Q:With interest I read the What Doctors Don't Tell You about hepatitis B (Vol 3 No 4.). However what to do if one goes to a foreign country? In December of this year, I will visit Nepal and will have to have a number of vaccinations. I wonder if you would be so kind as to give me any suggestions as to whether these vaccinations are so dangerous. J. V. H., Chichester.
A:Most travellers heading anywhere but Europe or North America resemble human pin cushions by the time their GP has given all their jabs. For Nepal, the vaccines usually recommended (but not mandated) are: cholera, typhoid and polio. It's also recommended that you take anti malarial pills. The only requirement you may have is to produce a certificate proving you've had a yellow fever vaccine if you intend to enter an area infected with the disease.With travel vaccines doctors usually don't admit that 1) they have no idea what you ought to have in various countries and 2) the medical literature shows that many of these jabs are rubbish ie, won't afford you the protection you need. Currently, for travel to most parts of Africa, the Middle East, Asia and South and Central America, MIMS, the British doctor's drugs bible, recommends that travellers get typhoid, cholera, polio, tetanus, hepatitis A and B, yellow fever and malaria pills. There are also vaccines for rabies and Japanese B encephalitis travellers.
We put your questions to our panel member and resident vaccination expert J. Anthony Morris, formerly of the American Food and Drug Administration and National Institutes of Health. His quotes appear in Roman type under the headings about the various vaccines:
"It is generally recognized that there is no satisfactory cholera vaccine. The product available up to the present has been largely a public relations gambit. So distrusted is the current vaccine that the medical authorities didn't bother to rush the drug to Peru during the outbreak there last year." As MIMS Magazine noted (15 May 1991): "Cholera vaccine is of low efficacy and Iitsuse is declining. A single dose satisfied certification requirements." In other words, even though doctors know it doesn't work, you are required to have it whenever you cross infected areas at certain times of the year.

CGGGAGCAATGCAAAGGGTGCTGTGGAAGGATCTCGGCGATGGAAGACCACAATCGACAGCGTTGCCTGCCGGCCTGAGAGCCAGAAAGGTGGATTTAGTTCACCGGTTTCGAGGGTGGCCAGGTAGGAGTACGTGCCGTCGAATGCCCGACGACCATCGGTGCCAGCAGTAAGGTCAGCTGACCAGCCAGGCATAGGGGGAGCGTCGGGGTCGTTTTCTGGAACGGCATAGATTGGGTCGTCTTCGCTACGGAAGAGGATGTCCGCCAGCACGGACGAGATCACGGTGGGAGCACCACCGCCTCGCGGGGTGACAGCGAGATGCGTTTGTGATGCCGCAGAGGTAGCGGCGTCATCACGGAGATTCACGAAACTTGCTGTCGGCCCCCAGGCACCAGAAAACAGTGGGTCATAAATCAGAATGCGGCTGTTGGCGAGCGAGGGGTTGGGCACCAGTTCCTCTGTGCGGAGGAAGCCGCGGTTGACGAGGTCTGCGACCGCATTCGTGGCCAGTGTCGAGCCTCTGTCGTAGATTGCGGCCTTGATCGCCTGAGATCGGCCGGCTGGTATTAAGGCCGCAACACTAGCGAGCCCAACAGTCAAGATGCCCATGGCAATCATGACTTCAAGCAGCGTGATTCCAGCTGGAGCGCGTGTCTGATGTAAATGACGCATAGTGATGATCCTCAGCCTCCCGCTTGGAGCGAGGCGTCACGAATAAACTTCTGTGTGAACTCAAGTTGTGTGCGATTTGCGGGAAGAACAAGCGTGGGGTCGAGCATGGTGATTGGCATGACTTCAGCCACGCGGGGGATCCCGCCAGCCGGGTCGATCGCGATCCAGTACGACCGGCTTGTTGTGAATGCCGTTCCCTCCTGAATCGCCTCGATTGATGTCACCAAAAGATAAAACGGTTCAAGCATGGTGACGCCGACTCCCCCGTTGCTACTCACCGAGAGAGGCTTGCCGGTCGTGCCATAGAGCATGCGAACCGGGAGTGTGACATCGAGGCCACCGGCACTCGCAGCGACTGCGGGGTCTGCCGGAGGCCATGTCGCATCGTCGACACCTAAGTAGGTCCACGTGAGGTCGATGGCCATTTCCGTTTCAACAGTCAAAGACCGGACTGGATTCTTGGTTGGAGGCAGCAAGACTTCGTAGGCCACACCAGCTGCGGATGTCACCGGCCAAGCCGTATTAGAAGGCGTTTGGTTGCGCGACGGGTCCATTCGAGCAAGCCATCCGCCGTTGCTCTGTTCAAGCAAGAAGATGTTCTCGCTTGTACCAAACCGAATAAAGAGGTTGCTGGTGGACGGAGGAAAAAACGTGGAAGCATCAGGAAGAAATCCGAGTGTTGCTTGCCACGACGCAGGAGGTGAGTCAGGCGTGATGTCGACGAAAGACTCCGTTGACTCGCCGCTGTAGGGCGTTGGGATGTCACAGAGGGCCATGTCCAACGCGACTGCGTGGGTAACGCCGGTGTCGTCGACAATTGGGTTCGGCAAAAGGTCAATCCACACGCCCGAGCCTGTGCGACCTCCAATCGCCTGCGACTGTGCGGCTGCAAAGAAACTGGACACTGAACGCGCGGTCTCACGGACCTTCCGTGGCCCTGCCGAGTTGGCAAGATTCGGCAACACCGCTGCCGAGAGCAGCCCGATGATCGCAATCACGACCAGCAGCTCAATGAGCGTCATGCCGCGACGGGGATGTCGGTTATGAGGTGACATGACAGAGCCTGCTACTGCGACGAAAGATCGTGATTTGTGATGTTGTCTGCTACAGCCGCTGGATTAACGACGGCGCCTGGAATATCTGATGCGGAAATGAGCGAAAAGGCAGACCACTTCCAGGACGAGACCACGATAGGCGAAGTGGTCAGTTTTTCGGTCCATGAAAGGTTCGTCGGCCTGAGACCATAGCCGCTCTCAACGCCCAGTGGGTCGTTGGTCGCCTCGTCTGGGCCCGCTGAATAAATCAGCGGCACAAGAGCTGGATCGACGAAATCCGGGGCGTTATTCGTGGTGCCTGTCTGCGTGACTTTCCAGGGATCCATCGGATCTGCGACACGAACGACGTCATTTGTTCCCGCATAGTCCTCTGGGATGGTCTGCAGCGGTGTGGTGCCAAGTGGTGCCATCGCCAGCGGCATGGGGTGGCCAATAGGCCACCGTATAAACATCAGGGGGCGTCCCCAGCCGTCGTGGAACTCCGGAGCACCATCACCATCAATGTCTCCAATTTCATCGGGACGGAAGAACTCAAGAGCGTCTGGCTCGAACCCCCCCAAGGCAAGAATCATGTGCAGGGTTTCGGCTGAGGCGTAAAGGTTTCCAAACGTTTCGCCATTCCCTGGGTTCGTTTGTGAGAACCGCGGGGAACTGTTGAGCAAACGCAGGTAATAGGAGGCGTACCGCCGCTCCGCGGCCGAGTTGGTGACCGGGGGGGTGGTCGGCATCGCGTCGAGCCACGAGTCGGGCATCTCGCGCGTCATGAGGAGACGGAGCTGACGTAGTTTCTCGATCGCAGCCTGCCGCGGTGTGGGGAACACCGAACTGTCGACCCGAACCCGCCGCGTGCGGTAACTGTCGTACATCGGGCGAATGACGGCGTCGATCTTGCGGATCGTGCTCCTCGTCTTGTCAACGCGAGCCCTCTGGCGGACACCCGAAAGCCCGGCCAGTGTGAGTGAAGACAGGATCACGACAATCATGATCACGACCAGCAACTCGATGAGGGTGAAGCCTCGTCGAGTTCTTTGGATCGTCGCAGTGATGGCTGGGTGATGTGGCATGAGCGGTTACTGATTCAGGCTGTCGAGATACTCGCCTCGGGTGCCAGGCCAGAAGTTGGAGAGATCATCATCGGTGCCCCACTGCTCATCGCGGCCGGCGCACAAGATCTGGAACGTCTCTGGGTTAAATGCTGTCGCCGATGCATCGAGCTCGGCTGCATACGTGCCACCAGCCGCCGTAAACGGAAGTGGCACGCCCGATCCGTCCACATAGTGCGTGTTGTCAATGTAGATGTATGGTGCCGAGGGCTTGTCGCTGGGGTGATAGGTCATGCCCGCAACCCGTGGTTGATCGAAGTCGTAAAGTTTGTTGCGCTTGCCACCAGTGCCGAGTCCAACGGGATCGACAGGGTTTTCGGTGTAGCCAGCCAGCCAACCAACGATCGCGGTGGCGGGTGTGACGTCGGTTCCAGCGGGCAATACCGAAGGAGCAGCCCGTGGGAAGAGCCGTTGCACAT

Last year (5 July) a copy of GP, the newspaper sent to all general practitioners, confirmed this view: "Certain vaccines such as that given for cholera are known to be of no value, and the emphasis in general practice should really shift more towards proper advice, which can often be more time consuming than injections."
The British Medical Journal (17 February 1990) also acknowledged that cholera vaccine was overprescribed by GPs. Nevertheless, it was the view of correspondent P. G. Baddeley, a GP in Gloucestershire, that although the Department of Health booklet "Before You Go" is "overgenerous" in its recommendations for cholera vaccinees:
"It has never been the contractual responsibility of British general practitioners to advise patients who are about to travel abroad on health requirements." Furthermore, he says, "It could create confusion and worry if the general practitioner or the practice nurse did not take time to explain adequately why they were apparently ignoring official DoH advice. Unlike the author, we concluded that it might be simpler and even cheaper to stick to the DoH recommendations."
Finally, he said that the onus should be on the traveller to get information on vaccinations from embassies or consulates of the country about to be visited.